I curled my body around some blue-jean-covered legs as the human attached to them started to read a copy of The New York Times pulled from the antique rack in the cramped lobby of the most famous literary landmark in Manhattan, The Algonquin Hotel. A momentary purr slipped out as I cosied up to watch the morning hubbub begin. It was a few weeks before my historic home would celebrate its 107th birthday.
The old place -- originally to be called The Puritan -- has seen some of America's most influential literati pass through the front door a stone's throw from the dazzle of Broadway. My ancestors didn't arrive until the late 1930s, so they didn't witness the founding of The New Yorker here in 1925. But they might have visited with novelist William Faulkner as he penned his Nobel Prize acceptance speech here in 1950. Ernest Hemingway, H.L. Mencken, Gertrude Stein, Simone de Beauvoir and many other luminaries also stayed here.
Back in those flapper days the lobby crackled with gossip, character assassinations and the caustic wit of Dorothy Parker and the notorious "Vicious Circle." That group of Vanity Fair writers held court at the nearby Round Table. Ironically, it wasn't a round table in the 1920s, but hotel management eventually replaced it with the appropriate shape. All that remains of the long-silenced rabble-rousers is a caricature's portrait that hangs above the table.
We don't have a tourist trinket shop at the hotel, but if we did I'm sure Ms. Parker's most memorable works of poetry and commentary would be on sale. One of America's most acerbic social critics, she left behind many pithy remarks on life. "If you want to know what God thinks of money," she once wrote, "just look at the people he gave it to." Nothing was too sacred to escape her sharp tongue, not even herself: "I don't care what is written about me so long as it isn't true."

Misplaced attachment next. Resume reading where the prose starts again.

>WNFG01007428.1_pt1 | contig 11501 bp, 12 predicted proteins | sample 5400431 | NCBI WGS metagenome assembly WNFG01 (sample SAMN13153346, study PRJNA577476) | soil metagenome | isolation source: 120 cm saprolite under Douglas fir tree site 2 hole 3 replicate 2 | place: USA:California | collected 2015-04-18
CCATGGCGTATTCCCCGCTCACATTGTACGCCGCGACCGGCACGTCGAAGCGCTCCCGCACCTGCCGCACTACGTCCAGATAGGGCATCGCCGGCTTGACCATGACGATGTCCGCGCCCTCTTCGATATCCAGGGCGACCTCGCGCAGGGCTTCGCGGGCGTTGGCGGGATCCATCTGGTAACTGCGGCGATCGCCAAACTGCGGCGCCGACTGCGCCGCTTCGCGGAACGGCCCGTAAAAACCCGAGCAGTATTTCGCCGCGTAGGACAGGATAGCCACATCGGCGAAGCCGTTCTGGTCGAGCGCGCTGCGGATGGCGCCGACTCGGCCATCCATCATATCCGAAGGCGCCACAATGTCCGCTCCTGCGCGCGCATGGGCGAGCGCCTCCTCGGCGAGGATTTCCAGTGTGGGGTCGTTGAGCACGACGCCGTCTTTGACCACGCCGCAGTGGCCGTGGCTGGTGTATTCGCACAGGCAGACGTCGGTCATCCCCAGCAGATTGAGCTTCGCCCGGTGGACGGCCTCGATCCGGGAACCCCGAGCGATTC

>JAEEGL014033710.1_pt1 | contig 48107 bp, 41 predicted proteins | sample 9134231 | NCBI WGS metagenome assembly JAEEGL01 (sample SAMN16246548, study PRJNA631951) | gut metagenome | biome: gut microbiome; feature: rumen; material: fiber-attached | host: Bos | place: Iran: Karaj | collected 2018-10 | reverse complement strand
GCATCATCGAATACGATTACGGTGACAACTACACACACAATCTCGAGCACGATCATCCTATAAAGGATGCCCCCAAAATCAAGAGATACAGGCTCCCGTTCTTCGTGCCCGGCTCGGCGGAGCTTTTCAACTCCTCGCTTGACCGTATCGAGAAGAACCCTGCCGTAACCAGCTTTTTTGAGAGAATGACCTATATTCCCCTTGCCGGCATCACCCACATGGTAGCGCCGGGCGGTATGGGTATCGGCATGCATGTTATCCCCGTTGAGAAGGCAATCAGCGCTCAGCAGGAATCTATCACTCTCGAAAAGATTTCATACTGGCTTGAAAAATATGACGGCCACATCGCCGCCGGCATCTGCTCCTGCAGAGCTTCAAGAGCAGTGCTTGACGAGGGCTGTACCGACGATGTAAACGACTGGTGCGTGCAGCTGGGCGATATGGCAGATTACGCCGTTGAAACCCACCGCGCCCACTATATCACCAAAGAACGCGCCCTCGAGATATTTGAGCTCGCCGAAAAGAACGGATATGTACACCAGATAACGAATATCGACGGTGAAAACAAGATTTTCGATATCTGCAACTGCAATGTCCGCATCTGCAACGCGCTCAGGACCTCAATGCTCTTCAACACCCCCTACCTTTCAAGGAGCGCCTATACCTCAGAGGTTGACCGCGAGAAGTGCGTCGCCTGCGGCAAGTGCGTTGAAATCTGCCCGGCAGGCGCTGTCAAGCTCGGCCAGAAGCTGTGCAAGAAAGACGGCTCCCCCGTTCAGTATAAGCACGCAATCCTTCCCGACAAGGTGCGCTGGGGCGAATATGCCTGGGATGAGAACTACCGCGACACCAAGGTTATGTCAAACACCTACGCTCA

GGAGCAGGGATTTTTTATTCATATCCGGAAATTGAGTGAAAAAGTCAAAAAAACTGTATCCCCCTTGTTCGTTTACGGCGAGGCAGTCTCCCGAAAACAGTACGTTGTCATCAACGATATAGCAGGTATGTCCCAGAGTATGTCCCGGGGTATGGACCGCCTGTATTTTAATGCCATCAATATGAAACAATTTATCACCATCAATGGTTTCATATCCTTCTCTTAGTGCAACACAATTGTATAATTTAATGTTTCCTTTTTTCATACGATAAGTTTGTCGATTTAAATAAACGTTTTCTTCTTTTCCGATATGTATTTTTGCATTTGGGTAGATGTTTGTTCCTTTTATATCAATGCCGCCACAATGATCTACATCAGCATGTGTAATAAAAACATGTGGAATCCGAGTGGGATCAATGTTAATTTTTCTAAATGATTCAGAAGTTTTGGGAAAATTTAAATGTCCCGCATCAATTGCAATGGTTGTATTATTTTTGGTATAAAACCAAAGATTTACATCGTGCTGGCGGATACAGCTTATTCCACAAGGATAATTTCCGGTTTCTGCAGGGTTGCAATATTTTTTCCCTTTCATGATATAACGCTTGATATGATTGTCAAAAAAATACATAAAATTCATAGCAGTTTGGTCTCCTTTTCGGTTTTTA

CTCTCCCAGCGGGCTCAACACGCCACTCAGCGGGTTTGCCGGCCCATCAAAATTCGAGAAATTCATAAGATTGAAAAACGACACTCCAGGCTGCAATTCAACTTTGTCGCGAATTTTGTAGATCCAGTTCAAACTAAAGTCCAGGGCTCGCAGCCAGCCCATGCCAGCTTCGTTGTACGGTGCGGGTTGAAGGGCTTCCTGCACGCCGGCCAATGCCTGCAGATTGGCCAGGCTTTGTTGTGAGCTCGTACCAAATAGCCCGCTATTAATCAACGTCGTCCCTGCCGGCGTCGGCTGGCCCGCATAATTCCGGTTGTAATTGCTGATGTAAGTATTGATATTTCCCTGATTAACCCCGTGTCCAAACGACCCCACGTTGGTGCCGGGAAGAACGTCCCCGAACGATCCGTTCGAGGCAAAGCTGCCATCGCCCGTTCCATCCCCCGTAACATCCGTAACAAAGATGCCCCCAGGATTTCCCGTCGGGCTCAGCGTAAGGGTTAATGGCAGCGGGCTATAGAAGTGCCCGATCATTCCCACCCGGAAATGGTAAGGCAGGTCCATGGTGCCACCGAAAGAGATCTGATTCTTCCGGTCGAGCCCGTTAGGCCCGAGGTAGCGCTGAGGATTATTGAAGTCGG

I was old enough to have seen Canadian jazz singer Diana Krall at the piano in the Oak Room a few years ago. But it was a previous hotel mascot who met Canadian actor Christopher Plummer when he lived in one of the claustrophobic rooms upstairs. That was early in his career and I'm sure he could be seen regularly guzzling far too many Manhattans in the lounge.
As I purred, an older couple passed us looking troubled. I thought they might be looking for directions to Ground Zero. Tourists used to ask about it, considering it a solemn duty to visit the site of the twin towers attack. "But Harry," said the frustrated woman. "I'm sure the guidebook said this is where that Beatle John Lennon lived. He was killed here." The desk corrected her: "That was the Dakota, ma'am." He was shot there almost 30 years ago. I could have told them about an exhibit on the "Imagine" man at the New York annexe of the Rock and Roll Hall of Fame. They could have seen his blood-stained clothes, his Steinway piano, even his green card.
As the waiter made his way to our table, three young women from Nebraska asked the desk for directions to the Broadhurst Theatre a few blocks away. It had been built around the time my home began to grace 44th St. and serve as an entry point to the city's famous theatre district. Jude Law was wowing crowds with his portrayal of Hamlet. Clearly the trio was not interested in Shakespeare. "We just want to see HIM," said one. "He's sooo hot!" Their plan was to hang out at Sardi's - not the famous restaurant, but the rather ordinary bar upstairs - until HE came out on the street to sign autographs. Digital cameras were already dangling from their necks at the ready.